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Books for Review should be sent to: Don D'Ammassa, 323 Dodge Street, East Providence, RI 02914

 LAST UPDATE 12/30/15

Only the Stones Survive by Morgan Llywelyn, Forge, 2016, $25.99, ISBN 978-0-7653-3729-4

There are two sets of historical fantasies on which I overdosed many years ago. The first consists of variations of the career of King Arthur and his followers and the second are retellings of Irish mythology. This falls into the latter category, but fortunately my aversion does not mean that I don't occasionally find a book with something new to say, or well written enough to get past my prejudices. The story involves the invasion of a peaceful island by the Gaels, who disregard the advice of their own druids in order to launch a war of conquest and pillage. The protagonist is a young man who rises to a position of leadership among these wrong people, whose lightly magical powers have not made them invulnerable to the outside world. This isn't a very long novel, particularly for fantasy, and the story moves right along. I was almost startled when I reached the closing chapters. 12/30/15

The Ghosts of Manacle by Charles G. Finney, Pyramid, 1964 

Seven short stories, two of which are not fantasy, and a novella. The novella is half the book and involves treasure hunters and it seems to go on forever without getting very far. It had not been published previously like the other stories and either was written for this book or perhaps was an unsold trunk story. The best of the shorts is “The Black Retriever” about a phantom dog that terrorizes a neighborhood, although I also very much liked “The Gilashrikes”, in which a man breeds a gila monster to a shrike, and “The Iowan’s Curse”, which is not fantasy but is very clever. All of the stories are set at least in part in the mythical town of Manacle, Arizona. This was Finney’s only collection but it includes all of his published short fiction. 12/28/15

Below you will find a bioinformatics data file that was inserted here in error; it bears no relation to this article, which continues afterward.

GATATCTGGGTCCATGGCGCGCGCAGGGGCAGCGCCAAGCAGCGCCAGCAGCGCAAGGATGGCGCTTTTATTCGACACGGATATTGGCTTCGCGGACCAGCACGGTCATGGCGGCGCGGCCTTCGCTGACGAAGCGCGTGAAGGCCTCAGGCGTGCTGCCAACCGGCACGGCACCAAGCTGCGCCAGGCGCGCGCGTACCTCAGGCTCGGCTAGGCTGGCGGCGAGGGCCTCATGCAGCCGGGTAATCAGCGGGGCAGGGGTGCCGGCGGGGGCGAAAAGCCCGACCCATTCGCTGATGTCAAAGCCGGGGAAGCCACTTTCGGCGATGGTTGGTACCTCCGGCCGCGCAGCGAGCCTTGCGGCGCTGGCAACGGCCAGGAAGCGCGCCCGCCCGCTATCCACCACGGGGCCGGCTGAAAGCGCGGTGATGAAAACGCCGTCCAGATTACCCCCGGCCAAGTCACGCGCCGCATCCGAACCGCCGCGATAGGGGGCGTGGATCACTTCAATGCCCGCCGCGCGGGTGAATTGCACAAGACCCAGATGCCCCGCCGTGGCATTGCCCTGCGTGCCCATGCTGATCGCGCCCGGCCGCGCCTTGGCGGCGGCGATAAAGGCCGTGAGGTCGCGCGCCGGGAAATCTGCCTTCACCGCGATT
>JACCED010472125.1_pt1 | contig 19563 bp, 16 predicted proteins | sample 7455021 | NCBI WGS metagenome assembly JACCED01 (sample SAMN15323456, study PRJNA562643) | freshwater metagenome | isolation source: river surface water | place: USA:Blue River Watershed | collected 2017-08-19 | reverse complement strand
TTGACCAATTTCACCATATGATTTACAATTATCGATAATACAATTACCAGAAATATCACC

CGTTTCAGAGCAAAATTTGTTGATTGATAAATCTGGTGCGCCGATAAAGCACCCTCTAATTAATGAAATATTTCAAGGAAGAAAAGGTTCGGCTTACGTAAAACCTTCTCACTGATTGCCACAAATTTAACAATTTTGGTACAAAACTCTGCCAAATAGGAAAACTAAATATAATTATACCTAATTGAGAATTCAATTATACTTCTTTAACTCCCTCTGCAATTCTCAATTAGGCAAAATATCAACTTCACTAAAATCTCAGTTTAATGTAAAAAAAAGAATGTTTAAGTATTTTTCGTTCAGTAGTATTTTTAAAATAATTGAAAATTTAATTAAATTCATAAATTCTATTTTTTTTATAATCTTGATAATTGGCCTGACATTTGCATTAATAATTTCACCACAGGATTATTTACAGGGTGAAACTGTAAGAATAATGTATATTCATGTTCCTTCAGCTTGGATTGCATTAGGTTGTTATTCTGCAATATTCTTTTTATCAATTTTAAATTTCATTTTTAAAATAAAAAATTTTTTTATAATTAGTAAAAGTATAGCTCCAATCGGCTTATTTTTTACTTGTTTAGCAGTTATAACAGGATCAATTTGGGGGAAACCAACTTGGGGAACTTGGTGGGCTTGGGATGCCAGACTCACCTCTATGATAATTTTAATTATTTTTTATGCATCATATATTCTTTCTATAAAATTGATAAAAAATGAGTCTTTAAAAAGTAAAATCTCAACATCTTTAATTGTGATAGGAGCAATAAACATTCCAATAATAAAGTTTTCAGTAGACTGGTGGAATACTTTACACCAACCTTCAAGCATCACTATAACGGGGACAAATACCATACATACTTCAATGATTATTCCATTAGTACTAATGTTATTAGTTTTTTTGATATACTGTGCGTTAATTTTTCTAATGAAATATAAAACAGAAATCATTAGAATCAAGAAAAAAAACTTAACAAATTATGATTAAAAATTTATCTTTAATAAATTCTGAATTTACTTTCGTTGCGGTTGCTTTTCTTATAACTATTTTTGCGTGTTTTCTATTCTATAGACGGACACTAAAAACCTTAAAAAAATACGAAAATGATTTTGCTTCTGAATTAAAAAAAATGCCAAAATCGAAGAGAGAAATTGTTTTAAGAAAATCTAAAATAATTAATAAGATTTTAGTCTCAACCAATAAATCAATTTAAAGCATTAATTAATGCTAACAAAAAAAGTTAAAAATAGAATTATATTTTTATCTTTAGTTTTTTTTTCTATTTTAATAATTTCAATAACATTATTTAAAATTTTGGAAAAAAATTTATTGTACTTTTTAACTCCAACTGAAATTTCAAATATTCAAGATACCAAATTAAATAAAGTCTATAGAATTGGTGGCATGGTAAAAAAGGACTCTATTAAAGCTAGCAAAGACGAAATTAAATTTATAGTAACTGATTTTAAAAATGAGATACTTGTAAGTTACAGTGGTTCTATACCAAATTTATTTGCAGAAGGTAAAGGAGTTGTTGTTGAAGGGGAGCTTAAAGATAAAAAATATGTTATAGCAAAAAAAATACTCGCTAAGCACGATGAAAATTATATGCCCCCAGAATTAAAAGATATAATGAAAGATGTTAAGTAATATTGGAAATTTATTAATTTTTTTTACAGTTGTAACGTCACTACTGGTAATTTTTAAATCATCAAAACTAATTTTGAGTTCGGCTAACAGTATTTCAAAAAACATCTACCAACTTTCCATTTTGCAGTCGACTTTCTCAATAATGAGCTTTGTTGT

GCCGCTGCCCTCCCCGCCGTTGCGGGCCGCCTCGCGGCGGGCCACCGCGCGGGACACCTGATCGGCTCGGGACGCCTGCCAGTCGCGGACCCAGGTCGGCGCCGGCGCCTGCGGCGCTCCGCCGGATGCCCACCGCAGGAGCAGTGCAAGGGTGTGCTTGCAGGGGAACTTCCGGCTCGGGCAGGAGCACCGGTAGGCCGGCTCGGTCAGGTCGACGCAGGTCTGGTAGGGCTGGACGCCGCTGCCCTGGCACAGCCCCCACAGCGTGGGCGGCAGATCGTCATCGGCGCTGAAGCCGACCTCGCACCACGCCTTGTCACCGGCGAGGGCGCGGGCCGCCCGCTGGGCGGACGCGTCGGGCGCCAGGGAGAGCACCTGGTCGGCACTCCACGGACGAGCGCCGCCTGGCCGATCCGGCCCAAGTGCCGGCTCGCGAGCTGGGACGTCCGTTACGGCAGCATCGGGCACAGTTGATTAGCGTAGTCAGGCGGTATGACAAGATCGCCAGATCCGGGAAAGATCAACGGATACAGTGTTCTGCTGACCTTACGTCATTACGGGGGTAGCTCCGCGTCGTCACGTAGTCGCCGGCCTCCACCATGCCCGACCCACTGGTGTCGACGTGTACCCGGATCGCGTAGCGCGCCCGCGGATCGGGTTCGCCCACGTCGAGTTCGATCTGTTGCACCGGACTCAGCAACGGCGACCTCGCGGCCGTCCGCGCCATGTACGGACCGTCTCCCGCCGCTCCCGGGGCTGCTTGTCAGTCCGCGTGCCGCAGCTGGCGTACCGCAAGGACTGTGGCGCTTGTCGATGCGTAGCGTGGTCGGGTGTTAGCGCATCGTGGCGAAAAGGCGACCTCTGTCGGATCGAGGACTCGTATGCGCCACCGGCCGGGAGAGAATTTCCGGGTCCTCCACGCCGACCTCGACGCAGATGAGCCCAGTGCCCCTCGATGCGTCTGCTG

Thinning the Herd by Adrian Phoenix, Pocket, 2016  

I believe this is available in ebook format only. The novel has some of the feel of urban fantasy, but it’s not an urban setting. The protagonist is investigating attacks on various hippies and other fringe people while not pursuing his major job as an animal control officer. One of the animals he tries to control is the common werewolf, which has been turning up in larger than usual numbers lately.  There is a sort of Lovecraftian solution to all of this, but readers should be warned that the novel does not take itself remotely seriously. I actually thought that was a plus in this case, but purists expecting another solemn fantasy romance may not be as happy with the result. I actually prefer this to the couple of serious books I’ve read by the author.12/23/15

The Unholy City by Charles G. Finney, Pyramid, 1968  

This consists of two short novels. The title story was original to the collection and is a satirical look at the modern world told in the form of a man’s visit to an exotic city. The satire is so broad that it is largely ineffective and while there are a few good scenes, it goes on far too long and without ever really focusing. The second title, The Magician Out of Manchuria, is from 1937 and is a very good Oriental fantasy about a wandering magician who can’t stand politics but gets caught up in them anyway. It is sad that this has been nearly forgotten. 12/22/15

The Circus of Dr. Lao by Charles G. Finney, Bantam, 1964